Resource nationalism: good or bad?

Resource nationalism is building momentum across the African continent, according to Brian Menell, founder of mining investment company Kemet Group.

At the recent The Times’ Africa CEO Summit, Menell identified “resource nationalism” as a key trend in the African resource investment landscape that can be seen across much of the continent. As the number of African governments which are either democratically elected, or are increasingly sensitive to populist perceptions, grow, the focus on countering the perceptions of foreign exploitation of natural resources likewise grows. This increasing sensitivity to populist “anti-imperialist” perceptions has come at the same time as increased self-confidence and growing capacity on the part of many African governments. Hence the increasingly assertive examination of new models of participation in natural resource projects and companies on the part of state and domestic business interests.

The manifestation of this trend range from the “Black Economic Empowerment” legislation in South Africa, to the much more radical measures being put in place in Robert Mugabe’s Zimbabwe, to the calls by Alpha Conde, the newly elected President of Guinea, which is rich in bauxite and iron ore, for 33% back in rights for the state into all mineral projects in order to establish a large and fundable national mining company.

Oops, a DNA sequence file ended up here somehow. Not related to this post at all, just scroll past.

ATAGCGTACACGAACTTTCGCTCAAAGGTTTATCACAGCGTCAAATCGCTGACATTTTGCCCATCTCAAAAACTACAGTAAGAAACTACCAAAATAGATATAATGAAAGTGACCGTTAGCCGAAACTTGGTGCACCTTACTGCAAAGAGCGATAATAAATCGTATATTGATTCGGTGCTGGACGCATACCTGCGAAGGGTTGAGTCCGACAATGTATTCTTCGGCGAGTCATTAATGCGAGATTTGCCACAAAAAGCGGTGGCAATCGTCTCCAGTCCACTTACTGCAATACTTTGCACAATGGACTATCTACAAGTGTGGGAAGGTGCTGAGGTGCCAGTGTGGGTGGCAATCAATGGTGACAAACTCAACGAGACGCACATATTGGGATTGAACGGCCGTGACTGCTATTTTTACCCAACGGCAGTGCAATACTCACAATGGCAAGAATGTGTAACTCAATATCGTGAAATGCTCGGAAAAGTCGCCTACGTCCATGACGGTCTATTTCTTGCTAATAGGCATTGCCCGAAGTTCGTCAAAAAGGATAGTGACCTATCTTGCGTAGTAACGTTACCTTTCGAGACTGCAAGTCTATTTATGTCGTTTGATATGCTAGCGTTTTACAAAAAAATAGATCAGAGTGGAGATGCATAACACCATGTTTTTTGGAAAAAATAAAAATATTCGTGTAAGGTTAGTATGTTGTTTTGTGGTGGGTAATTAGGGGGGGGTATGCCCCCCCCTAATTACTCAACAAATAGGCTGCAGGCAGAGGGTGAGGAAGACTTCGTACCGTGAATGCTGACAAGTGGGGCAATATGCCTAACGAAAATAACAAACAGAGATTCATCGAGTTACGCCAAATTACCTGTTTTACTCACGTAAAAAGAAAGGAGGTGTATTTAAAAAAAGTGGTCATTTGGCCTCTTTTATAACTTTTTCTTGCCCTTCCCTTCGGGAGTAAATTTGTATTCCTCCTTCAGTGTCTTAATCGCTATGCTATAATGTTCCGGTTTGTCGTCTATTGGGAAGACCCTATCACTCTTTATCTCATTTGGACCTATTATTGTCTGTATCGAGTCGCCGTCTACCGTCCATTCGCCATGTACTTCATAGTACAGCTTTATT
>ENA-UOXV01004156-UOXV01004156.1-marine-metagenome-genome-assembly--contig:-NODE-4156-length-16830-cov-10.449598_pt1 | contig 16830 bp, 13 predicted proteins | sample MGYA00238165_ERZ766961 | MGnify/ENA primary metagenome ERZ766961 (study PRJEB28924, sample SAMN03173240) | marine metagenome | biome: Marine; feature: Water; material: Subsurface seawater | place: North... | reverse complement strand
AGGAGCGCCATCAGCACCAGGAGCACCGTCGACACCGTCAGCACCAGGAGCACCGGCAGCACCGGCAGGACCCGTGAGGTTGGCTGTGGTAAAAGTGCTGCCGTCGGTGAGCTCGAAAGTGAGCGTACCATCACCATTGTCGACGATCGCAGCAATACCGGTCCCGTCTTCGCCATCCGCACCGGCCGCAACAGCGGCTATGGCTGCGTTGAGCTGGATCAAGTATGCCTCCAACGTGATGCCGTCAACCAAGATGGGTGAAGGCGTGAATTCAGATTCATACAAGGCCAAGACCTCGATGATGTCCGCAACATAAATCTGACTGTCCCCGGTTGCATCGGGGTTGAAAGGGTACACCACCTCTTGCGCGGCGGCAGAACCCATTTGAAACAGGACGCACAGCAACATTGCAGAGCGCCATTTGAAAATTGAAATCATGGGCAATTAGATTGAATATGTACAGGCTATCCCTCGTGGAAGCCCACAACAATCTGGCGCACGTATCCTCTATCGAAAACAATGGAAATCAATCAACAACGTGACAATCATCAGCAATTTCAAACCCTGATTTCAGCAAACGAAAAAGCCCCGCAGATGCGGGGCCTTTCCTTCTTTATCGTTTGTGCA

Menell believes that the “national mining company” model, to house minority interests in all mineral projects on behalf of the state, as an industry specific sovereign wealth structure, will become increasingly fashionable. He envisages a significant number of these state entities for mining assets, mirroring the much more established state oil companies, being created across the continent over the coming few years.

The natural instinct of the mining industry is to fight these developments in every way possible. They are generally seen as an enforced transfer of value which undermines project economics and must be avoided or minimised. Menell called for a more pragmatic and progressive approach to this unavoidable trend.

Menell suggested that if populist resource nationalism is resisted too rigidly by mining and oil industry investors, the measures that would, regardless of this opposition, be imposed, would be (and in a number of cases already have been) much more destructive and costly than they could be if the process was engaged with in a more positive and constructive manner.

He proposed that these mining sovereign wealth structures could be a very valuable contribution to the stability and sustainability of African mining investment jurisdictions, if they are established with sound principles and objectives.

Menell concluded his presentation by repeating his call to developers of African mining and oil projects to see “resource nationalism” as both a challenge, and an opportunity. A challenge to avoid forced transfer of value or ownership without fair compensation, and an opportunity to forge more sustainable and closer bonds with the countries in which they operate.

“If, as natural resources investors in Africa, we can overcome our natural aversion to any additional state intervention or participation, and constructively engage in the search for new models and structures to satisfy populist aspirations, we will find opportunity in adversity. We can do a lot to help guide the processes in directions that create more long term certainty and ultimately benefit all of our stakeholders,” Menell noted.